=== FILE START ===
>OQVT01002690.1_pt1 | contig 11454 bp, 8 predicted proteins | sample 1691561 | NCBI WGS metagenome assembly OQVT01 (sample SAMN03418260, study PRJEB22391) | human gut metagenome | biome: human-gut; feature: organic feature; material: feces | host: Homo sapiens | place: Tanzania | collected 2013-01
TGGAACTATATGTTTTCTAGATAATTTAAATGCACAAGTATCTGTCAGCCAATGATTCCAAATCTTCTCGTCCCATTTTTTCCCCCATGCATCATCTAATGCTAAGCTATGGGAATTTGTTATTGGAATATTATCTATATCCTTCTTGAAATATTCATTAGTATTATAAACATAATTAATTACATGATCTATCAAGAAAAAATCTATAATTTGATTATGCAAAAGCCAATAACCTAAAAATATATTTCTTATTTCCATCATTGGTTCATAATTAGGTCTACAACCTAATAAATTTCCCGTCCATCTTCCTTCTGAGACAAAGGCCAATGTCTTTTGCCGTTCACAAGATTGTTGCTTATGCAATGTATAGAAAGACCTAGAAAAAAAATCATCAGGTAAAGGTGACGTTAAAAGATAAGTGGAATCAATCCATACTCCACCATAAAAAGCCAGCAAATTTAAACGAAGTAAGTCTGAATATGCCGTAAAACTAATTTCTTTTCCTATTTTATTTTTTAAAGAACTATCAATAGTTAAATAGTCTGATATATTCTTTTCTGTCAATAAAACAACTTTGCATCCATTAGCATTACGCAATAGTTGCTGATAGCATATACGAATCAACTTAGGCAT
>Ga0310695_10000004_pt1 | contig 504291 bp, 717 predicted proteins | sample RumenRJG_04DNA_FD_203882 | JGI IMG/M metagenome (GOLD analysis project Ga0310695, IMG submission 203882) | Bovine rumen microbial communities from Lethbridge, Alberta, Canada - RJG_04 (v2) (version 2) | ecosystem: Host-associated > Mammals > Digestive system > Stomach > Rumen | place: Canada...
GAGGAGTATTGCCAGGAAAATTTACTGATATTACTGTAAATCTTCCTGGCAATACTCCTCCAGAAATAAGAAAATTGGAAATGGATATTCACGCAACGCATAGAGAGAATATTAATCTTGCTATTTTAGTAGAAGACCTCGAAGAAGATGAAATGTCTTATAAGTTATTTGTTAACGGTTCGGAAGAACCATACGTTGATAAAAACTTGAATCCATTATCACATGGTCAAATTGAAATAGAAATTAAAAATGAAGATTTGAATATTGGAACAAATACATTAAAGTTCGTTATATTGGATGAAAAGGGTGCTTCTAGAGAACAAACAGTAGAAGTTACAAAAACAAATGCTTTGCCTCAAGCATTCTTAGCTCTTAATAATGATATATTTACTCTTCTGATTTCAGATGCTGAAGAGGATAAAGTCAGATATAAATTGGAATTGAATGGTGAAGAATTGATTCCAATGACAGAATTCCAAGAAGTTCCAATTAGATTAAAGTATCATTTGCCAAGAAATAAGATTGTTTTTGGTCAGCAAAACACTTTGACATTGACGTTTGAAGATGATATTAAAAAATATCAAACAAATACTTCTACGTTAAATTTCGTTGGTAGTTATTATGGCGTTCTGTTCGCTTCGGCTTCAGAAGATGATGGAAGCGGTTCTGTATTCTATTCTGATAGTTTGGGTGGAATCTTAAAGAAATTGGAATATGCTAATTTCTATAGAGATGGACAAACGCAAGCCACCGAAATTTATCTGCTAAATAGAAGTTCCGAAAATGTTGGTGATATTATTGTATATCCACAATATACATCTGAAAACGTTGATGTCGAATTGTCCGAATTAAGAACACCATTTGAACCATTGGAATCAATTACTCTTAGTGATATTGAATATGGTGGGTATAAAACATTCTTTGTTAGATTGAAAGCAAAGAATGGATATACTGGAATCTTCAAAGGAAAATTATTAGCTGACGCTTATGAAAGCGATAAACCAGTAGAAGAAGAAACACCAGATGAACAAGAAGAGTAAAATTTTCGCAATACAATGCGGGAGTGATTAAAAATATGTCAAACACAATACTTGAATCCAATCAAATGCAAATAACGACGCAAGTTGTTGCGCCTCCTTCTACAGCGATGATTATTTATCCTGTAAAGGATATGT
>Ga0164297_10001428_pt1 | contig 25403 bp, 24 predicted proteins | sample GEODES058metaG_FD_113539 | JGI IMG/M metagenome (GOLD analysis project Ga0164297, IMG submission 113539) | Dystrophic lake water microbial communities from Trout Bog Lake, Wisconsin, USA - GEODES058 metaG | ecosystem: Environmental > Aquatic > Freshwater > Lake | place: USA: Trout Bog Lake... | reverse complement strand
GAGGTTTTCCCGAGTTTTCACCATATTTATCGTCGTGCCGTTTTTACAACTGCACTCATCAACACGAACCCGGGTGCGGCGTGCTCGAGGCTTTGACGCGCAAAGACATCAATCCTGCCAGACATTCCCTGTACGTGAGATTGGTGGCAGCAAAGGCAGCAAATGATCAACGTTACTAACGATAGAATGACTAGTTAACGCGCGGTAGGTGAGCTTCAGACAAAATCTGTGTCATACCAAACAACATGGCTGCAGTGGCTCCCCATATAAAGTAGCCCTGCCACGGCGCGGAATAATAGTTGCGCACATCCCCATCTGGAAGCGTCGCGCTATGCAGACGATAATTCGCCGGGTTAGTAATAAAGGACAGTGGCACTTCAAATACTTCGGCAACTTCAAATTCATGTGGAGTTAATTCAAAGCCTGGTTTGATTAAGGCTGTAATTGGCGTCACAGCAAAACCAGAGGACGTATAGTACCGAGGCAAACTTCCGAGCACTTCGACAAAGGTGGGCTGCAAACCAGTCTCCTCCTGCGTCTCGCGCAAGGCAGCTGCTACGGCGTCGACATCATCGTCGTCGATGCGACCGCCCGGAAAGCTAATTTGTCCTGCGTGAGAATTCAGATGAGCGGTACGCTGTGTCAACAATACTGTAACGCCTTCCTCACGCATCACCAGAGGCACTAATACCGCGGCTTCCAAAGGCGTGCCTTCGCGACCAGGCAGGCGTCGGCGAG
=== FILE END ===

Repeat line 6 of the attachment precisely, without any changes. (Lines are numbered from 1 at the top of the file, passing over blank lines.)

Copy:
GAGGTTTTCCCGAGTTTTCACCATATTTATCGTCGTGCCGTTTTTACAACTGCACTCATCAACACGAACCCGGGTGCGGCGTGCTCGAGGCTTTGACGCGCAAAGACATCAATCCTGCCAGACATTCCCTGTACGTGAGATTGGTGGCAGCAAAGGCAGCAAATGATCAACGTTACTAACGATAGAATGACTAGTTAACGCGCGGTAGGTGAGCTTCAGACAAAATCTGTGTCATACCAAACAACATGGCTGCAGTGGCTCCCCATATAAAGTAGCCCTGCCACGGCGCGGAATAATAGTTGCGCACATCCCCATCTGGAAGCGTCGCGCTATGCAGACGATAATTCGCCGGGTTAGTAATAAAGGACAGTGGCACTTCAAATACTTCGGCAACTTCAAATTCATGTGGAGTTAATTCAAAGCCTGGTTTGATTAAGGCTGTAATTGGCGTCACAGCAAAACCAGAGGACGTATAGTACCGAGGCAAACTTCCGAGCACTTCGACAAAGGTGGGCTGCAAACCAGTCTCCTCCTGCGTCTCGCGCAAGGCAGCTGCTACGGCGTCGACATCATCGTCGTCGATGCGACCGCCCGGAAAGCTAATTTGTCCTGCGTGAGAATTCAGATGAGCGGTACGCTGTGTCAACAATACTGTAACGCCTTCCTCACGCATCACCAGAGGCACTAATACCGCGGCTTCCAAAGGCGTGCCTTCGCGACCAGGCAGGCGTCGGCGAG